The first of the 36 Rafale aircraft India is buying from France was handed over to the Indian Air Force in September this year. By 2022, when both squadrons of the French fighter are operational, the Indian Air Force will have four lethal warplanes in its fleet, including the Sukhoi Su-30MKI Flanker, Mirage-2000 and MiG-29 Fulcrum. Plus, with the indigenous Tejas being inducted at the rate of 8-12 aircraft per year, the IAF is on course to becoming a well-balanced fighting force.
Since the IAF has around 250 Su-30s (for an eventual Flanker fleet of well over 300 Sukhois), 90 Fulcrums and around 45 Mirages, the 36 Rafales will not be the dominant in numbers (although that could change with possible follow-on orders). However, where it lacks quantity, the aircraft will compensate by bringing a whole suite of advanced 4.5 generation technologies that have never before been seen in the region. The brand new Rafale will take India’s air combat capability to an entirely different level.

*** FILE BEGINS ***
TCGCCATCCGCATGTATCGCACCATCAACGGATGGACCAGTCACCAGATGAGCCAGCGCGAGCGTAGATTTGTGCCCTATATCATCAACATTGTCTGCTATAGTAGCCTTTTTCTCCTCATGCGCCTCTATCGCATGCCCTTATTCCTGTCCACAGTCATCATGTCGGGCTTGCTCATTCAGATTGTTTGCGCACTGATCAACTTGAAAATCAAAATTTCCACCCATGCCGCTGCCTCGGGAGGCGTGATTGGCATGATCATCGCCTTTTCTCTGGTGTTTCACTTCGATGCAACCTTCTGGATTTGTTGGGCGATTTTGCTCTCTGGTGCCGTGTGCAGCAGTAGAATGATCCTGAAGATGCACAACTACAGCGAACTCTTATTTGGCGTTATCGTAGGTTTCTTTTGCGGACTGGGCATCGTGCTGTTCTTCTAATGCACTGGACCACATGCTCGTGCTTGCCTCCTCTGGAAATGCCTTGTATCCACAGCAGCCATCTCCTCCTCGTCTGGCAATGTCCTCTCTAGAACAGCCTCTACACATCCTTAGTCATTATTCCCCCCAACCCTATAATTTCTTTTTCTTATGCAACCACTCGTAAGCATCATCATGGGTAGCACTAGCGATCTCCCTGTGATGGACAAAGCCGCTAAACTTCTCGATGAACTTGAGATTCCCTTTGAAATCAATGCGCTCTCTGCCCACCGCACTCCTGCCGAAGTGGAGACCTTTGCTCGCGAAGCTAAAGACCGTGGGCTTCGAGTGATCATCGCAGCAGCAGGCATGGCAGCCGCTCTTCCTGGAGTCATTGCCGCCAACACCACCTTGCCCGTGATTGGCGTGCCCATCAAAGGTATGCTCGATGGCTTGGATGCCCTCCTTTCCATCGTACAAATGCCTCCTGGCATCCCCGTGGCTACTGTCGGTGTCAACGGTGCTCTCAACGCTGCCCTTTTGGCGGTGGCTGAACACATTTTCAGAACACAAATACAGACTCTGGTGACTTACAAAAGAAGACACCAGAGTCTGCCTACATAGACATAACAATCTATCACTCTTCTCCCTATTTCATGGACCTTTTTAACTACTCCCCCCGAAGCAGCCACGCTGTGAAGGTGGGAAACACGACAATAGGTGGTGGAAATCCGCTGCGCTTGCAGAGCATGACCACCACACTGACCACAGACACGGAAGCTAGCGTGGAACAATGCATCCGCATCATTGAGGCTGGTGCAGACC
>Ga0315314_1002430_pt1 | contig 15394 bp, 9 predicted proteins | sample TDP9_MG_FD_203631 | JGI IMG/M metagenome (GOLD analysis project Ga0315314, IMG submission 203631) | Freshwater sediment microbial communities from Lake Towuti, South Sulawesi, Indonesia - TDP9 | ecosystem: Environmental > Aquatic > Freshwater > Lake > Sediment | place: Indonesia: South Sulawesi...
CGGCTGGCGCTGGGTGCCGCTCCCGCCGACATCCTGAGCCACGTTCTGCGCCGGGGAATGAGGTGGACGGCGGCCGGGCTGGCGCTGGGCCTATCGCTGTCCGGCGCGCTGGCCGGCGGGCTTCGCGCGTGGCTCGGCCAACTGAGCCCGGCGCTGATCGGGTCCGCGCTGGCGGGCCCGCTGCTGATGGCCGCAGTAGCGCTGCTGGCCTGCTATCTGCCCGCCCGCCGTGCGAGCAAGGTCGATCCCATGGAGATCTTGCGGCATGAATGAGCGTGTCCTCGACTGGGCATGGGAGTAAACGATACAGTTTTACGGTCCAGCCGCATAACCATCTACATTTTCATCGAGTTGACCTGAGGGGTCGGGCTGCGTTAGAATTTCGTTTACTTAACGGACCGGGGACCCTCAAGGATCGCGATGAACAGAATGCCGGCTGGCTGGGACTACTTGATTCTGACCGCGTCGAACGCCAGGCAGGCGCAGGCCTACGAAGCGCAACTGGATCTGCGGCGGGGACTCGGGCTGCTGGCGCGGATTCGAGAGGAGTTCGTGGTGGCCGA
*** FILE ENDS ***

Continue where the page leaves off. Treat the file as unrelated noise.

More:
It needs to be emphasised that no single weapons platform can be a game changer. Countries that integrate weapons and systems and operate them in sync with each other are usually the countries that win wars. The Rafale by itself won’t be a war winner but it will become a force multiplier – that is, when deployed with the workhorse Sukhoi, MiGs, Mirages and the Tejas, all five aircraft become more lethal by feeding off of each other’s synergies.